Conley has done well in providing overdue business and cultural criticism for our quick fix, near-sighted economy. He cleverly points out that, over the last decade, business has become obsessed with branding their products with imagery, lifestyles, and experiences in an effort to fool consumers into loyalty and irrational buying habits. This obsession has sacrificed a company's attention to innovation and for a product's quality improvement.

To sell your product, it isn't about making something useful or effective anymore. Companies are convinced that the storylines, ideology, and the lifestyle they invent for their product will do the selling. If these methods become ineffective, the company ignores the need to improve the product or create something more advanced as it's far easier to just "rebrand" the lifestyle and the experiences that the product is supposed to bring you. All this is done in an attempt to overwhelm emotion and discourage reason.

Conley has framed a vibrant discourse for the zero-sum game playing out between branding and innovation, emotion versus reason, and the quick fix versus long-term solutions. He thoroughly outlines the branding disorder by providing plenty of convincing examples from the business world of Proctor Gamble to the cityscapes of New Orleans and Cincinnati. A persuasive criticism develops as we find out that it's not just business that loses but the consumer and the public at large as well.

The book encourages further thought and discussion as it branches into complicated issues including the nature of buying and selling, globalization, and our "just saying it makes it true" culture. A must read for the business tycoon or just the economic well-wisher, reading the book produces an immediate 'brand' new awareness of the ads and economy around us.
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Format: Hardcover
As someone who travels often, I require reading material that distracts m from the boredom of the airport drone. This book is poignant, funny and revealing. It held my attention throughout. The author, Lucas Conley has done an excellent job of pointing out how we have deviated from a society of quality seeking individuals to a mass of the product obsessed. It is all around us, on the subways of New York City where everyone is plugged into the latest i-gadget, to the streets of Bangkok where booths are jammed with fake goods. All this is clearly a reflection of our obsession with the appearance and perceived coolness of the brand rather than the caliber of the product itself.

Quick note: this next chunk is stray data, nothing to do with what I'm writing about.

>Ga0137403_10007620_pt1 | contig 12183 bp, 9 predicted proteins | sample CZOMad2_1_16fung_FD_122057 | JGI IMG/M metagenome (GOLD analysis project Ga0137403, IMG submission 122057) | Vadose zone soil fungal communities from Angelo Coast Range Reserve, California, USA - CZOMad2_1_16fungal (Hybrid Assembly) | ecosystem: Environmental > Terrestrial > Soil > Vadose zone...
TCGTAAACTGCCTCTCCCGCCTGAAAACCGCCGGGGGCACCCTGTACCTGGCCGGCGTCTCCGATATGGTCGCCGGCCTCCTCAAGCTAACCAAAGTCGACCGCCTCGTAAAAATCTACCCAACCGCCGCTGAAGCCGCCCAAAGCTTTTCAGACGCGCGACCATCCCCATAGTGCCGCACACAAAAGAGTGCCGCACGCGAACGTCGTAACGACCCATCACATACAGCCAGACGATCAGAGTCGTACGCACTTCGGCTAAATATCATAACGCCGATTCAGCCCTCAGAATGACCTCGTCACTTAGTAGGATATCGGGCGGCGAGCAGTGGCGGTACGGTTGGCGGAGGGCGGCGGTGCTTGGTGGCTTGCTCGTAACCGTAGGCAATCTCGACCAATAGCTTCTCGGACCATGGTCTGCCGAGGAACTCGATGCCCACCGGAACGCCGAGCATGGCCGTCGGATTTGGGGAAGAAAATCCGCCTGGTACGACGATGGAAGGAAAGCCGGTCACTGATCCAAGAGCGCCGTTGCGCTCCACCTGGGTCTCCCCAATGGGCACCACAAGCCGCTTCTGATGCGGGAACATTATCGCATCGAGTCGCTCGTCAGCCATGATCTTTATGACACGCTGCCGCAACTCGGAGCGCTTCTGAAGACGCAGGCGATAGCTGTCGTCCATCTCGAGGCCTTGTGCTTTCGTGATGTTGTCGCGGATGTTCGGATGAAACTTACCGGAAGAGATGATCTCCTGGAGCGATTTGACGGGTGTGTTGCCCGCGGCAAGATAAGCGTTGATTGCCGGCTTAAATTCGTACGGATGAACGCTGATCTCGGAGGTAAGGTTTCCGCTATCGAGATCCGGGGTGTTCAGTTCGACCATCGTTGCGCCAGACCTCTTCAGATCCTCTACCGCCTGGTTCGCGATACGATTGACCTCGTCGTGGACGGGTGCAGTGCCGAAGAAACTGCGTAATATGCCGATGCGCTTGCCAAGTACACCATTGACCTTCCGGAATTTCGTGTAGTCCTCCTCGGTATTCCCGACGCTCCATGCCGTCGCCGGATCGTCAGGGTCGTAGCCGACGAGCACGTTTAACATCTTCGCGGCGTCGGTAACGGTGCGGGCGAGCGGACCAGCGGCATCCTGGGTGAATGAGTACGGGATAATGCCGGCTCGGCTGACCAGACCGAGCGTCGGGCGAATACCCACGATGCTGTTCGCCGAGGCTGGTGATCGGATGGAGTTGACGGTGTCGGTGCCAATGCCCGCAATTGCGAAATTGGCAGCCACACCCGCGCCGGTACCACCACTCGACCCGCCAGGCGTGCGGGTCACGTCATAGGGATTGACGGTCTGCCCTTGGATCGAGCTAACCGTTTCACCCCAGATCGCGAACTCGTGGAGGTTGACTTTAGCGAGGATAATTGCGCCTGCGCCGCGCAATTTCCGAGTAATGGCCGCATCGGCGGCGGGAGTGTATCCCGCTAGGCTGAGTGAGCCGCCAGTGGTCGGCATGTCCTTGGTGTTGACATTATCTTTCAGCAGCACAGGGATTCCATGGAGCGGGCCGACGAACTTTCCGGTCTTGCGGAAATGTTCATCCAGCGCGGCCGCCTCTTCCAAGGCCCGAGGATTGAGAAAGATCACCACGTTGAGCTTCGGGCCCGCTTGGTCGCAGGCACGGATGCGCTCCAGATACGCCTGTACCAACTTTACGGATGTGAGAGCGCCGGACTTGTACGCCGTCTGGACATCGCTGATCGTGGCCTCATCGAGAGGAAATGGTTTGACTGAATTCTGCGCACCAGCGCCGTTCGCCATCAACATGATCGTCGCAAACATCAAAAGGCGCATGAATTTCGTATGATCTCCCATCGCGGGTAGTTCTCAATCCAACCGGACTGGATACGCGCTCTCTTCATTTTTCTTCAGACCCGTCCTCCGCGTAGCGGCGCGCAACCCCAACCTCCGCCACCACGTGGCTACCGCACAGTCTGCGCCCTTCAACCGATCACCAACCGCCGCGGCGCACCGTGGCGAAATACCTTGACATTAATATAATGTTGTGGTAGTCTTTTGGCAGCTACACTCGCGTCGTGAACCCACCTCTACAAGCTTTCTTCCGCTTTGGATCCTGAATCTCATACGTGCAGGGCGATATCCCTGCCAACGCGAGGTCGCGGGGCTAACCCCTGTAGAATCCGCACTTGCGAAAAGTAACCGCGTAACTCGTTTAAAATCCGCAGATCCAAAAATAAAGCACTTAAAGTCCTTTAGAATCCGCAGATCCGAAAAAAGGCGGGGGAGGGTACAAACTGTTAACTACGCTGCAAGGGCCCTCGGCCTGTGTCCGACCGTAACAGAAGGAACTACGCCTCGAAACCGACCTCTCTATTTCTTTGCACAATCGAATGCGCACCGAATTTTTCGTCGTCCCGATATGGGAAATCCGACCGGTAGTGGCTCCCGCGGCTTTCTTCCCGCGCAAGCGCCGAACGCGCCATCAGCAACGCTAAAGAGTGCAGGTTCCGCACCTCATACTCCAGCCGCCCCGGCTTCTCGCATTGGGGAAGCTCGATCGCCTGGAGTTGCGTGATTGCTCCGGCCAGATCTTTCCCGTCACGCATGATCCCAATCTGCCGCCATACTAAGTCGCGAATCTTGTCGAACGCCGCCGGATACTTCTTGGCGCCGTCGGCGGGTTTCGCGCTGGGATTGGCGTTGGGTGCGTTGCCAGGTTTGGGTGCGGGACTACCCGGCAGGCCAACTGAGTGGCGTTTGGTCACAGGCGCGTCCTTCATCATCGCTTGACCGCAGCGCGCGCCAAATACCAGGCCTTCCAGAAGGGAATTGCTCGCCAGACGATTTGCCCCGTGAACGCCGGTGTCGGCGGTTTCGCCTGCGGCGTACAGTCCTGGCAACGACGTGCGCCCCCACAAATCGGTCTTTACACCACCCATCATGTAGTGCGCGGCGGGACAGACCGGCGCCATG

Conley does an excellent job of calling our attention to the error of our ways, and does so in a humourous and captivating manner. I would highly recommend his book to anyone.
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Format: Hardcover
And Lucas Conley is none too happy about it as he warns us in OBD. Less R and D is being spent on improving a product. Why spend the do-re-mi when you can just change the shape,say, of the bottle it comes in, making it cooler but not better.Exploit emotion. The brain thinks 3,000 times faster with an emotional charge than a logical one. Go to an Apple store and you'll see his point. Or quoting Daniel Gilbert, "Experiences don't hang around long enough to disappoint you. What you have left(after a visit) are wonderful memories."(Or look at the testing done showing that people love Pepsi, in a blind taste test but when it is mano a mano(can to can), the visual of the Coke can actually lights up a part of our brains.) But the book really excels when he talks about what sounds like a vast conspiracy. Smells emanating from the shelves of grocery stores? Yes, put there to get you worked up. And smells for kids on put on the shelf consistent with a child's height. And P and G has organizations that give free samples to regular, next door folks in exchange for them hitting you up on the value of pampers or the sparkle to be found only in a certain toothpaste.Like a sci-fi movie. Now, if you'll excuse me, I must drive home in the Ultimate Driving Machine, fire up the Viking Range, get out the Gordon Ramsey cookbook, and get ready for the Fourth.